Legendary metalcore band Unearth have returned with their sixth studio release, Watchers Of Rule, and in true Unearth fashion, it is a fast-paced, abrasive romp. With blast beats like Pantera, guitar runs like Lamb Of God, and vocals akin to the various frontmen of Shai Hulud, Watchers Of Rule will be sure to leave listeners dazed by Unearth’s sheer musical audacity.
This album sees the band exploring their metal and thrash roots with a greater emphasis on kick drum beats that mimic rhythms established by the guitars, as evidenced in “Lifetime In Ruins,” which features a minute-long homophonic intro, consisting of the guitars, bass, and kick drum playing heavily syncopated “rolls.” Another metal-based feature on Watchers Of Rule is dissonant chromaticism, which consists of heavy minor second use, especially in the guitar melodies. “From The Tombs Below” has a dual-guitar solo, in which the lead and rhythm play the same riff, but at different pitches, creating a larger sound.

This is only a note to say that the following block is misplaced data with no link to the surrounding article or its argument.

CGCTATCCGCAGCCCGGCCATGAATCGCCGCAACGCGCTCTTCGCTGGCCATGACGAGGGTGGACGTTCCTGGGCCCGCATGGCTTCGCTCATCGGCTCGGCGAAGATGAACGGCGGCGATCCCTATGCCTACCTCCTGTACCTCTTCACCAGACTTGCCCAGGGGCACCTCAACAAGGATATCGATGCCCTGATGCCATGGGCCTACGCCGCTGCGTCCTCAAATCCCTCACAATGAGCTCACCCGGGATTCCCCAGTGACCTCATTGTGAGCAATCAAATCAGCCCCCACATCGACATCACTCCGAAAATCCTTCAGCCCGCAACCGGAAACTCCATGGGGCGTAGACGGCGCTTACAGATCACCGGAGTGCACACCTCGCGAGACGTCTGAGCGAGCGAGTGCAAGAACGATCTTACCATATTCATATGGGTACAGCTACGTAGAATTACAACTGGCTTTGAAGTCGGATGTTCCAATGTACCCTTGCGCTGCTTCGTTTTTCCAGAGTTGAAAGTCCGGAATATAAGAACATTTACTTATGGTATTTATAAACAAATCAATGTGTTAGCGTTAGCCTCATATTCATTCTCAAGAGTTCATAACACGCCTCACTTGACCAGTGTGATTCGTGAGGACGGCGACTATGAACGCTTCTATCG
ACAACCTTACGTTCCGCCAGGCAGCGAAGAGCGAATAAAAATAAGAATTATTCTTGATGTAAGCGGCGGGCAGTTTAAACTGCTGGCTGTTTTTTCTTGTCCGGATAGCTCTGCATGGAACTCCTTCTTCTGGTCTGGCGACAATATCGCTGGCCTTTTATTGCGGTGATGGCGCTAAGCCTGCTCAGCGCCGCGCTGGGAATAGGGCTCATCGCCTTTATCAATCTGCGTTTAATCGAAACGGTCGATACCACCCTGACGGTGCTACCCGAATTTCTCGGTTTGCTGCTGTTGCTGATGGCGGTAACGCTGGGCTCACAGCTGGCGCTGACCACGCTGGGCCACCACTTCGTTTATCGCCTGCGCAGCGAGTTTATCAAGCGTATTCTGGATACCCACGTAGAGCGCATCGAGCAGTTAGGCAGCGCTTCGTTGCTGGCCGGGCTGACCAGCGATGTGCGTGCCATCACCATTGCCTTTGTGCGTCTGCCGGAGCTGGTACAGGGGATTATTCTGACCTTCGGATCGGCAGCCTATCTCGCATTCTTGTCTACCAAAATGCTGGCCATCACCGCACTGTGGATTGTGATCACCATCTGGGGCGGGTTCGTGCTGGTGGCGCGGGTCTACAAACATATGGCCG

Most bands in the metal scene claim that each new release is “heavier” and “more brutal” than the last; however, there comes a point when you can’t get any heavier without sounding bad. Unearth have gone to that peak of heaviness and, rather than tipping over the edge, managed to stay at the same level, all while refining and expanding their sound. Watches Of Rule might not be the “heaviest, most brutal” metalcore album out there, but by sticking to their style and making it sound exceptional, Unearth have outdone most of their contemporaries.
Simply put, this album is one that you’d enjoy best by putting in your car’s CD player, turning up the volume to 11, and driving down the Parkway.